Prague, 1 June 2005 (RFE/RL) -- Nobody knows exactly how many children are living in institutions in Europe and Central Asia. But according to a report issued by UNICEF yesterday, the most conservative estimates put the figure at around 1 million.
UNICEF spokeswoman Angela Hawke tells RFE/RL from Geneva that these children are “extremely vulnerable” to violence.
"Firstly, they were vulnerable before they ever went into an institution. These are children for whom things have gone badly wrong otherwise they wouldn't be in an institution. Secondly, once they're going to an institution they may be isolated from their family [and] from society. And what goes on behind these closed walls is very hard to find out," Hawke said.
Residential institutions include either public or private orphanages, children's homes, and detention centers.
According to UNICEF, institutionalization -- no matter how well intentioned -- hinders intellectual, physical, emotional, and social development. The younger the child, and the longer the time spent in institutions, the greater the damage.
"We don't even know how many children live in institutions. So that makes it very, very hard to find out who they are, where they are, what their problems are. It makes it very hard to actually respond or plan."
An estimated 200,000 children are living in institutions throughout Central Asia, half of them in Kazakhstan.
In Kazakhstan, about 30,000 are orphans, with the rest being children who have difficulty with parents, behavioral problems, or children who were simply abandoned.
There are also almost 20,000 children with disabilities living in institutional care in Uzbekistan, in addition to 3,500 children without disabilities, around 800 infants under one year old, and about 570 children in detention.
Meanwhile in Kyrgyzstan, there are more than 2,000 children in institutions, while in Tajikistan at least 11,000 children under 16 are living in institutions.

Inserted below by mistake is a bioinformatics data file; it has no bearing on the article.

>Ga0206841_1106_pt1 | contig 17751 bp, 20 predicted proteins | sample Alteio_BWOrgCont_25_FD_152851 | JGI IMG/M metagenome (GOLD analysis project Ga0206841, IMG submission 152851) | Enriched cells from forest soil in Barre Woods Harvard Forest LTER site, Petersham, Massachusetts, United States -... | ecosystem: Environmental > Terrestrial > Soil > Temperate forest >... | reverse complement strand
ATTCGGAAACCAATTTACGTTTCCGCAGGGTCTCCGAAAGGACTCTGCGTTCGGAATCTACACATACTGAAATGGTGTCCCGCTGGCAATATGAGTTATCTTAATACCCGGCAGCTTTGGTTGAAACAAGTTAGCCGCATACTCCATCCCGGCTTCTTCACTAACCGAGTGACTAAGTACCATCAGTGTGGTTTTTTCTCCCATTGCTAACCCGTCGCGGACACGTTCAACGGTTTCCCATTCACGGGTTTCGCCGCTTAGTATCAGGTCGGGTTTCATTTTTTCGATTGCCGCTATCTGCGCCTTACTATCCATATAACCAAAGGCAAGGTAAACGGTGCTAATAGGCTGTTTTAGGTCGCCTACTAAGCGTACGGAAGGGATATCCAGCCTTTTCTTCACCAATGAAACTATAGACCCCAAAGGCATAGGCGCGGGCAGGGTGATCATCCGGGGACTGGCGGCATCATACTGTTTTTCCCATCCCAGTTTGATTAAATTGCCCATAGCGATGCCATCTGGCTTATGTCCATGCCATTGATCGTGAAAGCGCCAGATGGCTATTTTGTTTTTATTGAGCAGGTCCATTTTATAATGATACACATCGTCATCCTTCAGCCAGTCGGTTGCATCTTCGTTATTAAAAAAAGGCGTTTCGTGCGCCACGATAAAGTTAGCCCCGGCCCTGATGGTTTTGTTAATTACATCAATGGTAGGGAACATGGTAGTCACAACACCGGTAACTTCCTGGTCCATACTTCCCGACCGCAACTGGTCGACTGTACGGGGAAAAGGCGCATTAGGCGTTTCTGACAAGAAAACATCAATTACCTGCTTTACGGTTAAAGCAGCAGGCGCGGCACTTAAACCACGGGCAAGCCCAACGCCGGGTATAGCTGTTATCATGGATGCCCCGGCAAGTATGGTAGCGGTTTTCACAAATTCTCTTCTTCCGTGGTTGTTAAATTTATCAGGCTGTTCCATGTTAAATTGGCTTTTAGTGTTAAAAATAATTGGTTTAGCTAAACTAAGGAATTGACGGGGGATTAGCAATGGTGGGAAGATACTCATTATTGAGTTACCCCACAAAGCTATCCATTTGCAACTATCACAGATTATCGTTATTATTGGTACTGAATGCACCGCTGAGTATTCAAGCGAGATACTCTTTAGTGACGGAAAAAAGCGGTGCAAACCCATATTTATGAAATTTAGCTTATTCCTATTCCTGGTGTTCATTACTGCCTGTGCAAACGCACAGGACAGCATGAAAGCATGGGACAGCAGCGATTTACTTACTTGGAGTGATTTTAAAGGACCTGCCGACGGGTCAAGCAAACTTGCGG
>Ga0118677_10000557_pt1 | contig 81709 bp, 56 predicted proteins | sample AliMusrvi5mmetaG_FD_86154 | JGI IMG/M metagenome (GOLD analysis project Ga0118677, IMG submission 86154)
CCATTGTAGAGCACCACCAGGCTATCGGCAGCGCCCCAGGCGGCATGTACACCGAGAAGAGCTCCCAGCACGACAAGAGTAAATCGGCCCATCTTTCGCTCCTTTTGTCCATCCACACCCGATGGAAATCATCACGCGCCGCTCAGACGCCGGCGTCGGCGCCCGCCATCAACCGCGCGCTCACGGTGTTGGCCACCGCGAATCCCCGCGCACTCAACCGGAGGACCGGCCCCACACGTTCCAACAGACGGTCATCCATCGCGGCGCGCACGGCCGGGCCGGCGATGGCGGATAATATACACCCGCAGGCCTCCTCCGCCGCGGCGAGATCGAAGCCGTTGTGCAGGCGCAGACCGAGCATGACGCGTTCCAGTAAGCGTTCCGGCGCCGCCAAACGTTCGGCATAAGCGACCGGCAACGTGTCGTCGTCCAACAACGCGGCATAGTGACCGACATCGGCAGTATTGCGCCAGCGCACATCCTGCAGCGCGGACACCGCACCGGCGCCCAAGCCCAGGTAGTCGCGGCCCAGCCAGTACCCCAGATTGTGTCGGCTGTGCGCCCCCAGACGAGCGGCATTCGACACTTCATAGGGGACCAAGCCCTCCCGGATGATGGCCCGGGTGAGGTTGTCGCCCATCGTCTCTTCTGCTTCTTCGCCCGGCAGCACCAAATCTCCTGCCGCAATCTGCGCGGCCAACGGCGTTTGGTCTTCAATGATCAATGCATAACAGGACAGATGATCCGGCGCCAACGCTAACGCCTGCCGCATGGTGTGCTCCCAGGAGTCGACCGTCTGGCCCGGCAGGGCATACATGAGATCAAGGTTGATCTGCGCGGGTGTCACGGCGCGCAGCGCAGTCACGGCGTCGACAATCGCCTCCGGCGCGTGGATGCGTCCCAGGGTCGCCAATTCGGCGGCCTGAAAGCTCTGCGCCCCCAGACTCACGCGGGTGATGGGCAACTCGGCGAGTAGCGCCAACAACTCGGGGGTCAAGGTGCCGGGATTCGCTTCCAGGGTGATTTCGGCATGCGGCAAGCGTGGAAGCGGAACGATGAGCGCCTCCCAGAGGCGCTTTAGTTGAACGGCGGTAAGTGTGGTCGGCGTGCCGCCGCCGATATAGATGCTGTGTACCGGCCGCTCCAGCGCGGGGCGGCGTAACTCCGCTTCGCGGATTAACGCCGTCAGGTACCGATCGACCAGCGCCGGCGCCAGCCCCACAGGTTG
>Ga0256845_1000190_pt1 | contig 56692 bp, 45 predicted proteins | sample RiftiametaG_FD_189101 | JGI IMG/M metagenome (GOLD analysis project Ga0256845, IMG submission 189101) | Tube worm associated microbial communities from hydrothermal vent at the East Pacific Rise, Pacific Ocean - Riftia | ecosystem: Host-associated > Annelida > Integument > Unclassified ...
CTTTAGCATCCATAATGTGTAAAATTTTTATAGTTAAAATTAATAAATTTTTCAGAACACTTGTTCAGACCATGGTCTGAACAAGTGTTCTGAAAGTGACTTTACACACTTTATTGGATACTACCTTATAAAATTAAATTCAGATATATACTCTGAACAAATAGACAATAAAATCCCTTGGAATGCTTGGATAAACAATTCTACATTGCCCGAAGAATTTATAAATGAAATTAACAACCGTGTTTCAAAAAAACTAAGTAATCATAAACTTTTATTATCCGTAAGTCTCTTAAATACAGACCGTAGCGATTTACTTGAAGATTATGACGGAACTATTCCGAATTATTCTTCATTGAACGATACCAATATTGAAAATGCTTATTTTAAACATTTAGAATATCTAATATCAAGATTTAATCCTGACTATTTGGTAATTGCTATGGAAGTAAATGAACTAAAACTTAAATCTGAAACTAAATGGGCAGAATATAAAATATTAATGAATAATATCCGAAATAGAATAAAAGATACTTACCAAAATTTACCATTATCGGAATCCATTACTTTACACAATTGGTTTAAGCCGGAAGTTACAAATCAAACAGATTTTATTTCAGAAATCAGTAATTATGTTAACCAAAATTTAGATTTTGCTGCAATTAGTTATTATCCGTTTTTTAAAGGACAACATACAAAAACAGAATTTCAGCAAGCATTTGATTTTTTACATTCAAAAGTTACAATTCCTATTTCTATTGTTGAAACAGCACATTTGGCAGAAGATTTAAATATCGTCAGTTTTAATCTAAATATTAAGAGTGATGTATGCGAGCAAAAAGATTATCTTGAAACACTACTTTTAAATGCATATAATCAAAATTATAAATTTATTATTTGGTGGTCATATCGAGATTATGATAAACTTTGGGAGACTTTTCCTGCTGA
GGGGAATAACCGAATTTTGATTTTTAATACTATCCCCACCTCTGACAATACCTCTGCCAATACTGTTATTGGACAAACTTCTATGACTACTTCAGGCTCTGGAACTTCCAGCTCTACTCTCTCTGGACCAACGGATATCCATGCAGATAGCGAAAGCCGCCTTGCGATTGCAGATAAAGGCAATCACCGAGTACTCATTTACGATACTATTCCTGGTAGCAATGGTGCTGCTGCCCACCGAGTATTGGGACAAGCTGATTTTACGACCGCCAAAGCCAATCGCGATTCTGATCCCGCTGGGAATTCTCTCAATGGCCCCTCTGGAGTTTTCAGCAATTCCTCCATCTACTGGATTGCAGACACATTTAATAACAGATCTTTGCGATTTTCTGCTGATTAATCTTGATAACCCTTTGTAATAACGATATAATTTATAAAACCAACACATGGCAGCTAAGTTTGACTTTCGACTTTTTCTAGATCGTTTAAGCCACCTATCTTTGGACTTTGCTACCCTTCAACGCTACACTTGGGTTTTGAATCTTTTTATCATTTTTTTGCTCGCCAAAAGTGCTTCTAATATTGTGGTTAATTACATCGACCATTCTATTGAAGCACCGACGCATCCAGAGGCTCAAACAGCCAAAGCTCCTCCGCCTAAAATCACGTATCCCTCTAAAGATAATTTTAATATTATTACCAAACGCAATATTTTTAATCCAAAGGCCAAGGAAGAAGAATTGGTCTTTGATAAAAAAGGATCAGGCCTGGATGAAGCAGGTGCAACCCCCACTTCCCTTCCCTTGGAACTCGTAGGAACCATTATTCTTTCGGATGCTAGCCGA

Hawke stresses that violence affects children living in residential institutions from Western Europe to Central Asia.
"The situation of children in institutions is maybe no more problematic in Central Asia than anywhere else. It's the fact that they are in an institution that is part of the problem. The research shows that violence against children in institutions seems to be a problem right across Europe and right into Central Asia," Hawke said.
The UN Committee on the Rights of the Child has raised the issue of police officers ill-treating children and young people in police custody in Albania, France, Georgia, Romania, Switzerland, Ukraine, and Uzbekistan.
The committee has also expressed concern at the lack of a clear ban on corporal punishment in institutions in Belgium, Czech Republic, France, Kyrgyzstan, and Moldova.
A report on Kazakhstan shows that 80 percent of children in residential schools are treated “cruelly.”
Hawke says there are serious difficulties with obtaining data about institutionalized children which undermine the chance of an effective response to the dangers they face.
"We don't even know how many children live in institutions. So that makes it very, very hard to find out who they are, where they are, what their problems are. It makes it very hard to actually respond or plan," Hawke said.
The UNICEF study was issued ahead of a regional meeting on Violence Against Children in Europe and Central Asia taking place in Slovenia in early July.
UNICEF calls on ministers attending the meeting to legislate a ban on all forms of violence against all children in all settings -- institutions, schools, the home, and the community -- to screen staff working with children in institutions, and to create effective complaints channels for these children.
The organization also urges governments to ensure that the institutionalization or detention of children is a measure of last resort, and that that these children have regular contact with their own families.
Meanwhile, the Japanese government and the United Nations have decided to extend assistance of $2 million to the project: "Every Child has the Right to Grow Up in a Family Environment."
"This new program aims to reach around 32,000 [children] in the next year or so, trying to get them actually out of institutions, either back to their own families or into foster families. No matter how well-meaning or caring an institution is, it still can't replace a family environment for a child," Hawke said.
The project, which is also targeting 30,000 families that are at risk of institutionalizing their children, will establish community-based social services and centers for children and families, sensitize professionals and experts, boost the capacity of professionals to respond to children and families at risk, and promote foster care at a community level.